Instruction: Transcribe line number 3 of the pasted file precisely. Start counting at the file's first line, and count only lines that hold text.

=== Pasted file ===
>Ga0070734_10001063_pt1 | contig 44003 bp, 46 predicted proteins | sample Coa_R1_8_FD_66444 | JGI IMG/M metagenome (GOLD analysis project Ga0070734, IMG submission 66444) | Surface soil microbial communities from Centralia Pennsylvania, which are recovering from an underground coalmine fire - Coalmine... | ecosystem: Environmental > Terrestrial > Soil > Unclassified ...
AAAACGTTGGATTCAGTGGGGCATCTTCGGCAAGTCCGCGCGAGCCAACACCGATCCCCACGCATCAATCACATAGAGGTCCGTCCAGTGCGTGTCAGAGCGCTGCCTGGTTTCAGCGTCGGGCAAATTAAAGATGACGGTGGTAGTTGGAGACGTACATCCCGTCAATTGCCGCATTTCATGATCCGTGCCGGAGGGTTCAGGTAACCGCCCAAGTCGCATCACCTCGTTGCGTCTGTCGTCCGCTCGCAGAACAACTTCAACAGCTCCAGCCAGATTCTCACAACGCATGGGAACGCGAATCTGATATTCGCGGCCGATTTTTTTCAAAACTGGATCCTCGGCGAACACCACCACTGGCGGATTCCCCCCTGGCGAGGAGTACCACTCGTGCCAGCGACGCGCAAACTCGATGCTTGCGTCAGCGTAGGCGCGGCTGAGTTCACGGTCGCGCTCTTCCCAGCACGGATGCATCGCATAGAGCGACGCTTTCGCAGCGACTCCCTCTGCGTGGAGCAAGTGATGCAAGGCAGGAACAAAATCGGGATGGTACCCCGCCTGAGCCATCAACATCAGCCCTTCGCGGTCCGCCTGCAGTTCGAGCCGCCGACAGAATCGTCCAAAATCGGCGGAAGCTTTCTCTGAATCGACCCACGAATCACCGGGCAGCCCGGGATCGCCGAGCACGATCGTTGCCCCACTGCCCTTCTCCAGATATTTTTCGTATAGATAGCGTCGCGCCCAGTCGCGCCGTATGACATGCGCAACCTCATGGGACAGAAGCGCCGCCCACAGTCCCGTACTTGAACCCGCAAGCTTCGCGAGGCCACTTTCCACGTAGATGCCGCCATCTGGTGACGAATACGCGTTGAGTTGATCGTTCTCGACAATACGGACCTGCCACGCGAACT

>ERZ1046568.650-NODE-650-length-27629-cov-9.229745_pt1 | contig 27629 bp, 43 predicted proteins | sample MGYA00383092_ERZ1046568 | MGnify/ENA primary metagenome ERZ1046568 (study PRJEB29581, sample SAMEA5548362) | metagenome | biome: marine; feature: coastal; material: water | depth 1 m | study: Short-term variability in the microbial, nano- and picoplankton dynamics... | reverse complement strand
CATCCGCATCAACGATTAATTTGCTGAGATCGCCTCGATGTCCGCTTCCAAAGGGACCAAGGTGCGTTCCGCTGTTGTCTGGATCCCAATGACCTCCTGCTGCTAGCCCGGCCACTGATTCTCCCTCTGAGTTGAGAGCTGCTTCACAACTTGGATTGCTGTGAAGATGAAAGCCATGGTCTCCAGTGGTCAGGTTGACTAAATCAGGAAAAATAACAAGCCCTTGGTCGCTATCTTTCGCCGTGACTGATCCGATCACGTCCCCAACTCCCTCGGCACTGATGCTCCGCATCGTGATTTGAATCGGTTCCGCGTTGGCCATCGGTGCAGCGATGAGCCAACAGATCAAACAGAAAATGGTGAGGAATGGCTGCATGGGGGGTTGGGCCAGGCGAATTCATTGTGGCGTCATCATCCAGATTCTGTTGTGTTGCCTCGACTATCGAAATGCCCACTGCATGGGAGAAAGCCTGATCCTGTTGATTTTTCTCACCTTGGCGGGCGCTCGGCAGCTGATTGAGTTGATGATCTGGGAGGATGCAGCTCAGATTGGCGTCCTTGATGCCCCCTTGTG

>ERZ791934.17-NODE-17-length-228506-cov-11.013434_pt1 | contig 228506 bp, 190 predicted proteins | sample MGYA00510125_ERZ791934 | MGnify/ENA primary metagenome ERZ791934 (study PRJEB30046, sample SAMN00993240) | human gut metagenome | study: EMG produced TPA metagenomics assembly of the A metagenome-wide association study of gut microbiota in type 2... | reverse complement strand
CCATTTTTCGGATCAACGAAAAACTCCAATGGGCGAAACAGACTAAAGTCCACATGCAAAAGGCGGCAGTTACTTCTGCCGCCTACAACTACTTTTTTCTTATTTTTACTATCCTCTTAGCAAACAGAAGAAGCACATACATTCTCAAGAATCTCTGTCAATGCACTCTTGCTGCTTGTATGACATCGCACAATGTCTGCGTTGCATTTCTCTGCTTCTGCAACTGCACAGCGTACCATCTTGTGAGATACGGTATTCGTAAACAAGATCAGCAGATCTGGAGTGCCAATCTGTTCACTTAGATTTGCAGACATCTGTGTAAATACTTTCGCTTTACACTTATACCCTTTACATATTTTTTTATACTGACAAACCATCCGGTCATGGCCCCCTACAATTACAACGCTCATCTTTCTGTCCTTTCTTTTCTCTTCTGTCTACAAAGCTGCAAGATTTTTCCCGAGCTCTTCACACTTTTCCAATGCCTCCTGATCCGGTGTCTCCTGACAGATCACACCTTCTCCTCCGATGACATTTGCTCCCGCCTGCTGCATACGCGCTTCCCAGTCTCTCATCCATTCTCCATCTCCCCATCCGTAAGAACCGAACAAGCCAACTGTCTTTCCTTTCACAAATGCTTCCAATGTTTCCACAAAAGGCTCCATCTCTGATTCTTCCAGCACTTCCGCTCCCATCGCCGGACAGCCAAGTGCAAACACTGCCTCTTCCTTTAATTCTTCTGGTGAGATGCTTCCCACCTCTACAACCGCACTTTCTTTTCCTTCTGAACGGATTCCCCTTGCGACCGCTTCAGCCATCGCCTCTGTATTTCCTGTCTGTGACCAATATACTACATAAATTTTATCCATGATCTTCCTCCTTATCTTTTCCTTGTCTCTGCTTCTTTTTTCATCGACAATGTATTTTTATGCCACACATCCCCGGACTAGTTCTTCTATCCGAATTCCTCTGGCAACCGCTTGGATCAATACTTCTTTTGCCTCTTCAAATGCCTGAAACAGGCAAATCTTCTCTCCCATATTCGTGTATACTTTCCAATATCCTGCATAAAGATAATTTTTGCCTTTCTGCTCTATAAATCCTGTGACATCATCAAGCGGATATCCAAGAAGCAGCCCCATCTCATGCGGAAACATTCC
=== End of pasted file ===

>ERZ1046568.650-NODE-650-length-27629-cov-9.229745_pt1 | contig 27629 bp, 43 predicted proteins | sample MGYA00383092_ERZ1046568 | MGnify/ENA primary metagenome ERZ1046568 (study PRJEB29581, sample SAMEA5548362) | metagenome | biome: marine; feature: coastal; material: water | depth 1 m | study: Short-term variability in the microbial, nano- and picoplankton dynamics... | reverse complement strand